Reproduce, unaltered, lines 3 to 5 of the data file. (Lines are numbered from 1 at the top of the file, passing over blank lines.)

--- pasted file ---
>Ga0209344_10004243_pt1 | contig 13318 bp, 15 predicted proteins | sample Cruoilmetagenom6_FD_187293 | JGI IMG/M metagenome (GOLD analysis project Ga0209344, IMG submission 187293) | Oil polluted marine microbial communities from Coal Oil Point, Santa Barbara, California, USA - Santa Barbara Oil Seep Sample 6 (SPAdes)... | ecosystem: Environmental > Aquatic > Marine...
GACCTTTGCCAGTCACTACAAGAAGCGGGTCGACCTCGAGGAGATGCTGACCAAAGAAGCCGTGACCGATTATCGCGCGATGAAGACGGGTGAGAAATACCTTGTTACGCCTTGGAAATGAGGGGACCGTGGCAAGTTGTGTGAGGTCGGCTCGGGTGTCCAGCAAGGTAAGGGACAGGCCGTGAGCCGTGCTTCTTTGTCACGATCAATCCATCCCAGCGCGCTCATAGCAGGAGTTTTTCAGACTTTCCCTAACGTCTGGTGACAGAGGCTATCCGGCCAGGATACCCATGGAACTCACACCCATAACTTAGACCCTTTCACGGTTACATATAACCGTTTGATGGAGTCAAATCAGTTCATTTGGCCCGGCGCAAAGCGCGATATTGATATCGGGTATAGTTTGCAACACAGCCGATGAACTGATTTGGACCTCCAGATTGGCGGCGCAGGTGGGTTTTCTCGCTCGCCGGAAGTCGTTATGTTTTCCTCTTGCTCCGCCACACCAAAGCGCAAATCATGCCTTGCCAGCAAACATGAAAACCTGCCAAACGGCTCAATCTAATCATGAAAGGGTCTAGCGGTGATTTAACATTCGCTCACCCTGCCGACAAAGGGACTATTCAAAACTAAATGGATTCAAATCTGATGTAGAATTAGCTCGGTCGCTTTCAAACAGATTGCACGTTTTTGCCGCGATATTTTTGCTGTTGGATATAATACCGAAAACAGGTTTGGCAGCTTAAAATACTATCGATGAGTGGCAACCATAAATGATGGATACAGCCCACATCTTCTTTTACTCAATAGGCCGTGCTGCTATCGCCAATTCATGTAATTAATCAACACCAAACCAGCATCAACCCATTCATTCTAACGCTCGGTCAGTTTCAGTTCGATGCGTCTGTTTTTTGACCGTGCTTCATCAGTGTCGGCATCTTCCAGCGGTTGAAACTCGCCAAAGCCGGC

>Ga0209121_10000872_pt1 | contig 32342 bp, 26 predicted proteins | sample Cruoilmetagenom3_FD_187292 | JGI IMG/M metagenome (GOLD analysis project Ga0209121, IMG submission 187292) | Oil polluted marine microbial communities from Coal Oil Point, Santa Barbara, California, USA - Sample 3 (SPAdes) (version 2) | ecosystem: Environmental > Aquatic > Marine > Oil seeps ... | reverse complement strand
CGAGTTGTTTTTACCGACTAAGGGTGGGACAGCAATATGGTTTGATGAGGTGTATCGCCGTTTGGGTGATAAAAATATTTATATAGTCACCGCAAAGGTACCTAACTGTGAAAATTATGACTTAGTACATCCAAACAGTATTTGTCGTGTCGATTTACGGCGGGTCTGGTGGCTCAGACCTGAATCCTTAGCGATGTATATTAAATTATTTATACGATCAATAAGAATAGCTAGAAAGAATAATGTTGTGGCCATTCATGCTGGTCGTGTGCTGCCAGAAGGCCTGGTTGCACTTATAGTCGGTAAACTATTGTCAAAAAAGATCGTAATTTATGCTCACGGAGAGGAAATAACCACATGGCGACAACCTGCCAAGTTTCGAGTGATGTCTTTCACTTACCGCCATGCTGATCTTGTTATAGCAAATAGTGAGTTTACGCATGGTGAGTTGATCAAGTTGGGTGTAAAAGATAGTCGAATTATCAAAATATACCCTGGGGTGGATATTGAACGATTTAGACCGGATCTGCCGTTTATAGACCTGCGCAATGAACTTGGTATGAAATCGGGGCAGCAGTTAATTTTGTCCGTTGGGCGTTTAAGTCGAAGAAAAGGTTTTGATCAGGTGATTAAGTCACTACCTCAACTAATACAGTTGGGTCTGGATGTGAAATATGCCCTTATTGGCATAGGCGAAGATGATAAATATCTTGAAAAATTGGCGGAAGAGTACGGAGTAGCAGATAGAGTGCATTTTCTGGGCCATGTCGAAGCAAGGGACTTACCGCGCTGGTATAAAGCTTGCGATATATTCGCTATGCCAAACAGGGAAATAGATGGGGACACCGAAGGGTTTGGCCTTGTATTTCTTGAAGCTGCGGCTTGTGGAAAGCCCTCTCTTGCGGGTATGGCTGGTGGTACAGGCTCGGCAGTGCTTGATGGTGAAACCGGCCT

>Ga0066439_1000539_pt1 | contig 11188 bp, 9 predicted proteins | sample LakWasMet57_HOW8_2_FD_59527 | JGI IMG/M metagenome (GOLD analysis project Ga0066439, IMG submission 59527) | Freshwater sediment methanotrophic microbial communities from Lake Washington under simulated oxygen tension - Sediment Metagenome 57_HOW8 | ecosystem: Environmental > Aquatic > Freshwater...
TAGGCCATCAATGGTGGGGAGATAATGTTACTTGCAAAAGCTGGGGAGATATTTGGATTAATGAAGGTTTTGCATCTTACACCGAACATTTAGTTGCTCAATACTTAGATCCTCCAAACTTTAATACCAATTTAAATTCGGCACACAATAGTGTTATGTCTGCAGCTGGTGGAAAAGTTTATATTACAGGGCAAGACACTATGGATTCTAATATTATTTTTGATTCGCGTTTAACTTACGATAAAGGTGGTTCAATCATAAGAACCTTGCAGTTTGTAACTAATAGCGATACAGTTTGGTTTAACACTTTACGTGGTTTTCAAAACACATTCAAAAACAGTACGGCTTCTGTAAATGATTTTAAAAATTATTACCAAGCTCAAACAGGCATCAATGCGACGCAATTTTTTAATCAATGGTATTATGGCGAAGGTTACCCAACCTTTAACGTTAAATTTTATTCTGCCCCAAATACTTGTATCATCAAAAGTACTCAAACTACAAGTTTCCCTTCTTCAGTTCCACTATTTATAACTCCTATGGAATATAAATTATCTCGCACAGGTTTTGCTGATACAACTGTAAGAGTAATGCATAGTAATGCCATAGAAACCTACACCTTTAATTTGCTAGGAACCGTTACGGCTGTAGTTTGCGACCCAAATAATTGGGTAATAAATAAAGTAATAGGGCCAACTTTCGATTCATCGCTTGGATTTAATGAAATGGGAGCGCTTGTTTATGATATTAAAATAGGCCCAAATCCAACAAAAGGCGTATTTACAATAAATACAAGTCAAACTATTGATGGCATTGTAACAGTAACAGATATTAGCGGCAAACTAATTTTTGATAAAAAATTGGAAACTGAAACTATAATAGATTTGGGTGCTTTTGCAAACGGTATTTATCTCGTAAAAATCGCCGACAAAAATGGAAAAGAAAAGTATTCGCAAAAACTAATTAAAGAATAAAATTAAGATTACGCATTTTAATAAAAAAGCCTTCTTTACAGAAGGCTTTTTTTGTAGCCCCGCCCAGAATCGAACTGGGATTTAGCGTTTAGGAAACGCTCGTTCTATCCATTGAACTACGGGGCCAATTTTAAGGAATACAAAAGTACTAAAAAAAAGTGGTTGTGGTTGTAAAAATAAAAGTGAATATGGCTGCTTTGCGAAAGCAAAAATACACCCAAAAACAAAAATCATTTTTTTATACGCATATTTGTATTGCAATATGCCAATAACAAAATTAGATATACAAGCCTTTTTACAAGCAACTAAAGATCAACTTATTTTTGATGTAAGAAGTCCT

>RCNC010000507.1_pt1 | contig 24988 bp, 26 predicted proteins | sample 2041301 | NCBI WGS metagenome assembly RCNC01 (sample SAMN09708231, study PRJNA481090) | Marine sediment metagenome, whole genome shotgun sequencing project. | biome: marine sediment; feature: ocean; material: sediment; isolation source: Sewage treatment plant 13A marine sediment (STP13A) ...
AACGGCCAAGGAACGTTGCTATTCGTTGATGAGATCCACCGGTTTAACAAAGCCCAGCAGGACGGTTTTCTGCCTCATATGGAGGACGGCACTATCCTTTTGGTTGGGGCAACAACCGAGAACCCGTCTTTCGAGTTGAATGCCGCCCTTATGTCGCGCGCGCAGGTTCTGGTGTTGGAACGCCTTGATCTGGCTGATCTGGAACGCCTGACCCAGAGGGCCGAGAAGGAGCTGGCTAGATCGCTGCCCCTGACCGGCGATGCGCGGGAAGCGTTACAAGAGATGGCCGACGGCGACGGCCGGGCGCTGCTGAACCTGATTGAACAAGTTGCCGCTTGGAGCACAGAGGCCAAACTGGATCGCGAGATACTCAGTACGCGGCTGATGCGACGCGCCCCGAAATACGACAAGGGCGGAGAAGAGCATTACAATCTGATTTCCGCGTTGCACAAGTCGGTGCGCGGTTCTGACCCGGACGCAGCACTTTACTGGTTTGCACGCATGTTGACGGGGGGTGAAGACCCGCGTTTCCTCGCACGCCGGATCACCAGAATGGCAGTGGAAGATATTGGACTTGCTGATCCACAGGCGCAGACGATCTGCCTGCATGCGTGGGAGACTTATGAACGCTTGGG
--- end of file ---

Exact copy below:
>Ga0209121_10000872_pt1 | contig 32342 bp, 26 predicted proteins | sample Cruoilmetagenom3_FD_187292 | JGI IMG/M metagenome (GOLD analysis project Ga0209121, IMG submission 187292) | Oil polluted marine microbial communities from Coal Oil Point, Santa Barbara, California, USA - Sample 3 (SPAdes) (version 2) | ecosystem: Environmental > Aquatic > Marine > Oil seeps ... | reverse complement strand
CGAGTTGTTTTTACCGACTAAGGGTGGGACAGCAATATGGTTTGATGAGGTGTATCGCCGTTTGGGTGATAAAAATATTTATATAGTCACCGCAAAGGTACCTAACTGTGAAAATTATGACTTAGTACATCCAAACAGTATTTGTCGTGTCGATTTACGGCGGGTCTGGTGGCTCAGACCTGAATCCTTAGCGATGTATATTAAATTATTTATACGATCAATAAGAATAGCTAGAAAGAATAATGTTGTGGCCATTCATGCTGGTCGTGTGCTGCCAGAAGGCCTGGTTGCACTTATAGTCGGTAAACTATTGTCAAAAAAGATCGTAATTTATGCTCACGGAGAGGAAATAACCACATGGCGACAACCTGCCAAGTTTCGAGTGATGTCTTTCACTTACCGCCATGCTGATCTTGTTATAGCAAATAGTGAGTTTACGCATGGTGAGTTGATCAAGTTGGGTGTAAAAGATAGTCGAATTATCAAAATATACCCTGGGGTGGATATTGAACGATTTAGACCGGATCTGCCGTTTATAGACCTGCGCAATGAACTTGGTATGAAATCGGGGCAGCAGTTAATTTTGTCCGTTGGGCGTTTAAGTCGAAGAAAAGGTTTTGATCAGGTGATTAAGTCACTACCTCAACTAATACAGTTGGGTCTGGATGTGAAATATGCCCTTATTGGCATAGGCGAAGATGATAAATATCTTGAAAAATTGGCGGAAGAGTACGGAGTAGCAGATAGAGTGCATTTTCTGGGCCATGTCGAAGCAAGGGACTTACCGCGCTGGTATAAAGCTTGCGATATATTCGCTATGCCAAACAGGGAAATAGATGGGGACACCGAAGGGTTTGGCCTTGTATTTCTTGAAGCTGCGGCTTGTGGAAAGCCCTCTCTTGCGGGTATGGCTGGTGGTACAGGCTCGGCAGTGCTTGATGGTGAAACCGGCCT

>Ga0066439_1000539_pt1 | contig 11188 bp, 9 predicted proteins | sample LakWasMet57_HOW8_2_FD_59527 | JGI IMG/M metagenome (GOLD analysis project Ga0066439, IMG submission 59527) | Freshwater sediment methanotrophic microbial communities from Lake Washington under simulated oxygen tension - Sediment Metagenome 57_HOW8 | ecosystem: Environmental > Aquatic > Freshwater...